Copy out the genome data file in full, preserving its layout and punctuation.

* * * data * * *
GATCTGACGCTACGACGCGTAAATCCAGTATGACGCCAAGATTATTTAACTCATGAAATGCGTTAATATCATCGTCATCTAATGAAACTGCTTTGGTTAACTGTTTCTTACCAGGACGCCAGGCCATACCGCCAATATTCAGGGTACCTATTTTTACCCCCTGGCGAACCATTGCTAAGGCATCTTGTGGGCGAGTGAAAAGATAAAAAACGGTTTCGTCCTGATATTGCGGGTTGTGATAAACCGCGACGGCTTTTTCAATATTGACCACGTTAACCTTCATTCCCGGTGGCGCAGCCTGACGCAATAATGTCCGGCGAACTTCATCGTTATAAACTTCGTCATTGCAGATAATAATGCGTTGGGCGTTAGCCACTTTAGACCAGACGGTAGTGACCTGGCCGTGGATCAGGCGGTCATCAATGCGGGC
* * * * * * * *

GATCTGACGCTACGACGCGTAAATCCAGTATGACGCCAAGATTATTTAACTCATGAAATGCGTTAATATCATCGTCATCTAATGAAACTGCTTTGGTTAACTGTTTCTTACCAGGACGCCAGGCCATACCGCCAATATTCAGGGTACCTATTTTTACCCCCTGGCGAACCATTGCTAAGGCATCTTGTGGGCGAGTGAAAAGATAAAAAACGGTTTCGTCCTGATATTGCGGGTTGTGATAAACCGCGACGGCTTTTTCAATATTGACCACGTTAACCTTCATTCCCGGTGGCGCAGCCTGACGCAATAATGTCCGGCGAACTTCATCGTTATAAACTTCGTCATTGCAGATAATAATGCGTTGGGCGTTAGCCACTTTAGACCAGACGGTAGTGACCTGGCCGTGGATCAGGCGGTCATCAATGCGGGC